Mulling over the dream the next day lead me to wonder if these states of writerly existence come about as the result of good fortune or good management? By ‘good fortune’ here, I don’t just mean being in the right place at the right time, who you know, that sort of thing. I also mean the genetic luck of natural talent. And by ‘management’ I’m not just talking about a good agent, editor or publicist. I’m talking about personal application, hard work, education, self and otherwise.
A search on the words from the dream takes you to a theatre project that specialises in script-in-hand readings of obscure sixteenth and seventeenth century playwrights. Read Not Deaddisinters Chapman, Massinger and Davenant, successful authors in their time, now more or less unknown to the general public. At least their texts survived long enough to be revived. Contemporaries of Shakespeare, he now totally overshadows them, but he too had his time of being forgotten.
Better dead than red comes up next. Not the cold war history, but a contemporary video game published by Iron Fist productions. I kid you not; you get points by throwing Communists out of a helicopter into a crocodile’s mouth. Further rules are:
Avoid crashing into cliffs or being hit by Marxist symbols.
9 out of 12 Communists must be eliminated to advance to the next level.
Eliminating all Communists in a level in under 60 seconds grants an extra life.
But then we come to the actual death flights in Argentina and Chile in the 1970s. Don’t think so much about the generals and colonels. Imagine the low level functionaries, who, as a work-a-day job, wired concrete blocks or lengths of railway track, to the drugged, half-dead bodies of torture victims (someone’s young son, someone’s teacher, someone’s middle-aged mother) so that when the victims were thrown out of a helicopter they would sink to the bed of the sea, with no chance of ever being found and identified, of ever giving their family the small grace of final knowledge. Can you imagine doing that? How dead your feelings would have to be? The problem is yes, we can imagine it all too easily, for our fine and hideous species.
‘I fuck up better than I fuck down.’
Another erotic dream. A younger version of myself and J (now a senior lecturer in an Arts faculty) are trying a hectic variety of sexual positions: behind, sideways, above and below. Naked and sweating, we slip and slide into different poses without missing a beat. Suddenly she stops proceedings, sits on top of me, holding my arms out to the side, then looks me in the eye and says, ‘I fuck up better than I fuck down.’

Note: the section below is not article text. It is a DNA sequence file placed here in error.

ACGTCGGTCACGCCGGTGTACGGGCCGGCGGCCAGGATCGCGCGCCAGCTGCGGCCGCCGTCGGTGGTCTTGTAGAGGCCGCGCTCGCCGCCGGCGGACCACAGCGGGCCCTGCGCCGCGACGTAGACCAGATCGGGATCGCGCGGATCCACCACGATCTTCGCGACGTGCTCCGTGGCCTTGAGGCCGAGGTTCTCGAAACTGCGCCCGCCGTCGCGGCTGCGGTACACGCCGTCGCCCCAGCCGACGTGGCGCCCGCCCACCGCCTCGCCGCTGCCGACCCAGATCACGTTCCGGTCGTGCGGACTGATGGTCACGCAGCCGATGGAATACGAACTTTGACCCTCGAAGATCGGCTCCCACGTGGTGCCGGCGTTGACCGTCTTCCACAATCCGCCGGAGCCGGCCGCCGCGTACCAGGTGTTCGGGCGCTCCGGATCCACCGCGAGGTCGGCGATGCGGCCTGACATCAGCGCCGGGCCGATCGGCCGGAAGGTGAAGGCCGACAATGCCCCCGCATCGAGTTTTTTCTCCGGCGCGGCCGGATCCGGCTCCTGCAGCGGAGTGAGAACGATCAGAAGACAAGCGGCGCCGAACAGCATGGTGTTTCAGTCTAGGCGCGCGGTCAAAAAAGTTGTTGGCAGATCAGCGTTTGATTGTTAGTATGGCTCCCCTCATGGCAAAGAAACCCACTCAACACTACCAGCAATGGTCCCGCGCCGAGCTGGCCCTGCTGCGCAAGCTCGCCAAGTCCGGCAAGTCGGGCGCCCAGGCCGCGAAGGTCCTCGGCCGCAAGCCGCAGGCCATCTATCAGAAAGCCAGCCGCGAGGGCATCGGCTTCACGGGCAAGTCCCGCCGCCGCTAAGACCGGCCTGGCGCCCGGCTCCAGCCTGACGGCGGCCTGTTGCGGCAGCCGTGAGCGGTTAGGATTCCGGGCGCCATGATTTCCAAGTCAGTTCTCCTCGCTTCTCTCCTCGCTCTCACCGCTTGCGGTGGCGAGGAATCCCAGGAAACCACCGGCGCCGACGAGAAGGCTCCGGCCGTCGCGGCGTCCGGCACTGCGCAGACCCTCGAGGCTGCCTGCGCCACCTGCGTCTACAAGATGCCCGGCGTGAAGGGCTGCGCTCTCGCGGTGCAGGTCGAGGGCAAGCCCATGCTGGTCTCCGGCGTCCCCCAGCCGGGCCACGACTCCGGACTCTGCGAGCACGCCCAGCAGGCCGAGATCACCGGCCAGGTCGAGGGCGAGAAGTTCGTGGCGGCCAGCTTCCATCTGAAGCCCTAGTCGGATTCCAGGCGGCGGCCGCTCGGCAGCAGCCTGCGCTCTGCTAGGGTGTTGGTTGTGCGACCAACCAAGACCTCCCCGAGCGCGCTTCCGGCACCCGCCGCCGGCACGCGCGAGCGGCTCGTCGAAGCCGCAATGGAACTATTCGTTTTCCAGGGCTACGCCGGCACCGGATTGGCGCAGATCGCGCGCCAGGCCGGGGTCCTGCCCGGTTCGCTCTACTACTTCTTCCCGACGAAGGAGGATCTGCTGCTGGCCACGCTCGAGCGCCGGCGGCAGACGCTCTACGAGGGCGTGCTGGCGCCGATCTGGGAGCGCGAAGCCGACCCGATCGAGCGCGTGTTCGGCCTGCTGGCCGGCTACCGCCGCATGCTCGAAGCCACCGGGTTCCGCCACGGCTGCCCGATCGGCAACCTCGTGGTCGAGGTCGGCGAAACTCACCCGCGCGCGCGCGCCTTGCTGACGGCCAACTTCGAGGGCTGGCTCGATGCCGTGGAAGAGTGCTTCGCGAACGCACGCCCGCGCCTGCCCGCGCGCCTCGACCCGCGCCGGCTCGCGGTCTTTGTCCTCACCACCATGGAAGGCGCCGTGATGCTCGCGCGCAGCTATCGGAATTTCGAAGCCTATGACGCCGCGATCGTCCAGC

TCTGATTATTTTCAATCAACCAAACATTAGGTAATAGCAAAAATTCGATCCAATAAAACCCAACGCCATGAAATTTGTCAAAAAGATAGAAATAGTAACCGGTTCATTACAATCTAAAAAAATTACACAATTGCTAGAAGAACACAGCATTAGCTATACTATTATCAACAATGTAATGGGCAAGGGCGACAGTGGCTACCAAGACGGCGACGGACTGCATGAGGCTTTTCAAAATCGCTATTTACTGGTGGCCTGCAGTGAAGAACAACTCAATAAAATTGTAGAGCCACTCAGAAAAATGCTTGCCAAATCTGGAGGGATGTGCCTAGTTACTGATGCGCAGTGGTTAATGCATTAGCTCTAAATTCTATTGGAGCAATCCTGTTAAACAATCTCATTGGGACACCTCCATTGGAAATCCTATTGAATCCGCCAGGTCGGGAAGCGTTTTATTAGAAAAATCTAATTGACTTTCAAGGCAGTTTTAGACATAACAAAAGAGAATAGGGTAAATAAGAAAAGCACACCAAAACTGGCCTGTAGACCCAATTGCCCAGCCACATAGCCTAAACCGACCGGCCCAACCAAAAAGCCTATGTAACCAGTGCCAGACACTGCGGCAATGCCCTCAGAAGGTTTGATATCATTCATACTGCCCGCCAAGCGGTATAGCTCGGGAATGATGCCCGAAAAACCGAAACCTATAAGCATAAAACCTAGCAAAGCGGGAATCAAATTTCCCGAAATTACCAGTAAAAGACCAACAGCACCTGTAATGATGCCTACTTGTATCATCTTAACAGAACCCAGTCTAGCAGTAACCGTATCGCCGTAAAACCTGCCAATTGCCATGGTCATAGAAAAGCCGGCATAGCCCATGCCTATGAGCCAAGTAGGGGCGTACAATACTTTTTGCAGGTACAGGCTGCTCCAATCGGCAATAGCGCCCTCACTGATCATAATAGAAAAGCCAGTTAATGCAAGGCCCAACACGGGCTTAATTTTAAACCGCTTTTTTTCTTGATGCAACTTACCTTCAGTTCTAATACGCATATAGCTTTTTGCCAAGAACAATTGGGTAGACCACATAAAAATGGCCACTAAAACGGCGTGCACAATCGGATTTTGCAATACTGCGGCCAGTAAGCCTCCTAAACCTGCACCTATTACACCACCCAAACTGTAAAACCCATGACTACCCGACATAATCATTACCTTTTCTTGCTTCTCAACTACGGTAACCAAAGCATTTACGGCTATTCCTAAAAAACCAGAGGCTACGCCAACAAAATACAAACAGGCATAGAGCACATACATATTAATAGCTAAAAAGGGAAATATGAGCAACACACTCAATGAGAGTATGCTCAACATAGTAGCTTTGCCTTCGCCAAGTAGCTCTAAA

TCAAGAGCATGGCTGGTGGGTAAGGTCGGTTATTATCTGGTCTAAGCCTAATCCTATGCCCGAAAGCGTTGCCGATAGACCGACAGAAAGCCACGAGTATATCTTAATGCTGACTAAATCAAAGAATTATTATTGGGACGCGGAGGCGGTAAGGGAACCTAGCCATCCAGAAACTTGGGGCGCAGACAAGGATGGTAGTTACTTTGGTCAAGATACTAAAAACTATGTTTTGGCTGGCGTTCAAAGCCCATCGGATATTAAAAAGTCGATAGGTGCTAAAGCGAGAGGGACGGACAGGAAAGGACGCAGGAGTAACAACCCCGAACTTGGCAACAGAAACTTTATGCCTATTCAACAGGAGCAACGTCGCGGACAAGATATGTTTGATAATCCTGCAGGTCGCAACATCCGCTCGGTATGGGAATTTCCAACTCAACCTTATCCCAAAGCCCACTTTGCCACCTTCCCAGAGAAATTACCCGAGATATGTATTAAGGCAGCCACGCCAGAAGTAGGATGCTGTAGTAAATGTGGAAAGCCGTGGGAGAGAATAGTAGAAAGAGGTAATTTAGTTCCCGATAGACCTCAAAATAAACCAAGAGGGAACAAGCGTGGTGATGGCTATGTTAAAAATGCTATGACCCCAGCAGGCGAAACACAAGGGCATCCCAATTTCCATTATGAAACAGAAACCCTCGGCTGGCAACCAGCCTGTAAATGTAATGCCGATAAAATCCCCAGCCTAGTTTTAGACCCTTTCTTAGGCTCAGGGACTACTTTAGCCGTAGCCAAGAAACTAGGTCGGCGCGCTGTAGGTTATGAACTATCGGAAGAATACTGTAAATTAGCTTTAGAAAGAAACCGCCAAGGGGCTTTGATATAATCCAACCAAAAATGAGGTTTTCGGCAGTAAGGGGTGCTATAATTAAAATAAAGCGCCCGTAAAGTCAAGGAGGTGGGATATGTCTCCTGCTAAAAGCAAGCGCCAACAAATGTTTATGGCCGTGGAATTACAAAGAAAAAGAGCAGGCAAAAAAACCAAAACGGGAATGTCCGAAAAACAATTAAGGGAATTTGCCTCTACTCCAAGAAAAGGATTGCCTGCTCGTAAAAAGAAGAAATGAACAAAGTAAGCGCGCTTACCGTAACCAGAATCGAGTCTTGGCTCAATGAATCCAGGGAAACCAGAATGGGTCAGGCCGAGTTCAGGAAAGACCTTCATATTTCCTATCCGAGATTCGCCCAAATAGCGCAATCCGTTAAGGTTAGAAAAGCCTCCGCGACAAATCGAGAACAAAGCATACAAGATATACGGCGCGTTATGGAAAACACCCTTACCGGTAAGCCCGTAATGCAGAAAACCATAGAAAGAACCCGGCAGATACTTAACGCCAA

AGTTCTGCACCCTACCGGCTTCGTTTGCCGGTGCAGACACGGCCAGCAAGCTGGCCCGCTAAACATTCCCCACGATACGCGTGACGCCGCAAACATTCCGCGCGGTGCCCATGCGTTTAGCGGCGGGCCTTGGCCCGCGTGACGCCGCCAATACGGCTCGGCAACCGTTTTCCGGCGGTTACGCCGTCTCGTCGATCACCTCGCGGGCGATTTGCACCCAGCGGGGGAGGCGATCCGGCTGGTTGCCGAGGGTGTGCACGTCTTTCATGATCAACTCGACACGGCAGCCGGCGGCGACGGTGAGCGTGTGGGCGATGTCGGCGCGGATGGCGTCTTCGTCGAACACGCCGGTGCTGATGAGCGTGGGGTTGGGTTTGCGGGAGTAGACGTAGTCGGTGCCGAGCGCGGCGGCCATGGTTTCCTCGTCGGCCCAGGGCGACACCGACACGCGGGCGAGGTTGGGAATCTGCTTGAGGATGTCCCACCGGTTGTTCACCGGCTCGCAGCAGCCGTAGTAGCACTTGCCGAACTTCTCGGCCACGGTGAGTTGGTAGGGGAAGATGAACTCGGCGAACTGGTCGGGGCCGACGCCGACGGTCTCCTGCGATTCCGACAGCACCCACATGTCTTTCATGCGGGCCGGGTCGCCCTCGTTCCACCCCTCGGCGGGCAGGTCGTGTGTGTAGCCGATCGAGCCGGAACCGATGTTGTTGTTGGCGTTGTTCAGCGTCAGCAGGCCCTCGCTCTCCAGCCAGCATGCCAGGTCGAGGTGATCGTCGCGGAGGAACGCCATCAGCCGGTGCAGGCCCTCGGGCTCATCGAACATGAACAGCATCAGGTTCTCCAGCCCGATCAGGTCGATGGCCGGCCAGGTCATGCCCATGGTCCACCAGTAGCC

The next day, I am giving a talk to this woman’s students. Afterwards, she and I have lunch in the refectory. She’s complaining about her workload and curiously, she puts it in a way that echoes last night’s dream, saying, ‘the university’s administration is so fucked up it’s affecting everything right down the chain.’ Of course I don’t mention the dream. Totally inappropriate. I take no responsibility for the freedom of the dream; my only responsibility is how I drag it, or not, into the daylight.
I already know where this is going to take me if I type the phrase into the search box. Preparing for the shaved vulvas and outsized cocks, the rubbery, wild-eyed, joylessness of the porn universe, I hit enter.
But I’m wrong. The first site that comes up is one that specialises in embarrassment. It’s a kind of confessional, called ‘Today I fucked up.’ Some are relatively minor blunders, like a volunteer Santa who dropped a child on its head, or an impatient driver who unwittingly honked and harassed a funeral procession, or someone who accidentally played ‘Let’s get retarded’ at the opening ceremony of an international disability convention. Others are more seriously embarrassing: a surgeon who removed the wrong kidney, and someone who lost his family’s house betting on a single horse race.
But ‘fucking down’, where does that lead? Apparently to t-shirts and mugs that say ‘Calm the fuck down.’ For stressed workers perhaps, as if that would succeed.
Mike Ladd is a poet, radio producer and essayist. He has published ten collections of poetry and prose, the most recent, Dream Tetras from Wakefield Press. He was the editor of ABC Radio National’s Poetica program, which ran for eighteen years and brought Australian and international poetry to a wide audience. For 40 years he has collaborated with Cathy Brooks on art and poetry projects for video, street installations, text and performance.
Cathy Brooks is a South Australian artist working across the fields of graphics, painting, photography and mixed media installation. She is actively involved in community and urban arts projects often using recycled materials and collaborative processes. She graduated from the South Australian School of Art in 1980 with a BA in photography and sculpture and completed a Master of Visual Art and Design in painting in 2007 at UniSA. Since the 1980s Cathy has had multiple solo and group exhibitions. Her work is held by the Art Gallery of New South Wales, the Mortlock Library and in private collections.